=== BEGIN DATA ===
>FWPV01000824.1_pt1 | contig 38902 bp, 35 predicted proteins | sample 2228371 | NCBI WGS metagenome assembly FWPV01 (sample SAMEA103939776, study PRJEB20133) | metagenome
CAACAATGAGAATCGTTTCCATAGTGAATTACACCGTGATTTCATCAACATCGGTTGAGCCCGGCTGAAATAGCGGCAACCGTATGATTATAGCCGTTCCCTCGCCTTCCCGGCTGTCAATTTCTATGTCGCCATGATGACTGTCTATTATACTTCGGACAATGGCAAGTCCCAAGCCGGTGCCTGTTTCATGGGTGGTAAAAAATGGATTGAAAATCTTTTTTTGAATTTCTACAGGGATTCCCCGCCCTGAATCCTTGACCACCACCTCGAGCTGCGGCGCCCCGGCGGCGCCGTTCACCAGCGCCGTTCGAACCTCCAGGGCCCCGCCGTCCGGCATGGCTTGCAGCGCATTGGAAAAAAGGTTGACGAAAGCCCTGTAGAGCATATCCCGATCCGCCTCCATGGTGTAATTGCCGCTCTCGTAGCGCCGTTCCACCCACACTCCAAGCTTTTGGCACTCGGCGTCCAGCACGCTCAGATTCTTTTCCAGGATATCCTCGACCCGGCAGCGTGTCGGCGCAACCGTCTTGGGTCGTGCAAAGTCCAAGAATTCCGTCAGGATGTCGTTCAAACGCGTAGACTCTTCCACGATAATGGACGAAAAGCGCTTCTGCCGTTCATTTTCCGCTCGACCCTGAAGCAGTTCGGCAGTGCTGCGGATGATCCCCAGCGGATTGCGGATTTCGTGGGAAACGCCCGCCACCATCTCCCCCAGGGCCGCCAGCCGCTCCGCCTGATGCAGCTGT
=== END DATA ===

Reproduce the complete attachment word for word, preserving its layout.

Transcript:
>FWPV01000824.1_pt1 | contig 38902 bp, 35 predicted proteins | sample 2228371 | NCBI WGS metagenome assembly FWPV01 (sample SAMEA103939776, study PRJEB20133) | metagenome
CAACAATGAGAATCGTTTCCATAGTGAATTACACCGTGATTTCATCAACATCGGTTGAGCCCGGCTGAAATAGCGGCAACCGTATGATTATAGCCGTTCCCTCGCCTTCCCGGCTGTCAATTTCTATGTCGCCATGATGACTGTCTATTATACTTCGGACAATGGCAAGTCCCAAGCCGGTGCCTGTTTCATGGGTGGTAAAAAATGGATTGAAAATCTTTTTTTGAATTTCTACAGGGATTCCCCGCCCTGAATCCTTGACCACCACCTCGAGCTGCGGCGCCCCGGCGGCGCCGTTCACCAGCGCCGTTCGAACCTCCAGGGCCCCGCCGTCCGGCATGGCTTGCAGCGCATTGGAAAAAAGGTTGACGAAAGCCCTGTAGAGCATATCCCGATCCGCCTCCATGGTGTAATTGCCGCTCTCGTAGCGCCGTTCCACCCACACTCCAAGCTTTTGGCACTCGGCGTCCAGCACGCTCAGATTCTTTTCCAGGATATCCTCGACCCGGCAGCGTGTCGGCGCAACCGTCTTGGGTCGTGCAAAGTCCAAGAATTCCGTCAGGATGTCGTTCAAACGCGTAGACTCTTCCACGATAATGGACGAAAAGCGCTTCTGCCGTTCATTTTCCGCTCGACCCTGAAGCAGTTCGGCAGTGCTGCGGATGATCCCCAGCGGATTGCGGATTTCGTGGGAAACGCCCGCCACCATCTCCCCCAGGGCCGCCAGCCGCTCCGCCTGATGCAGCTGT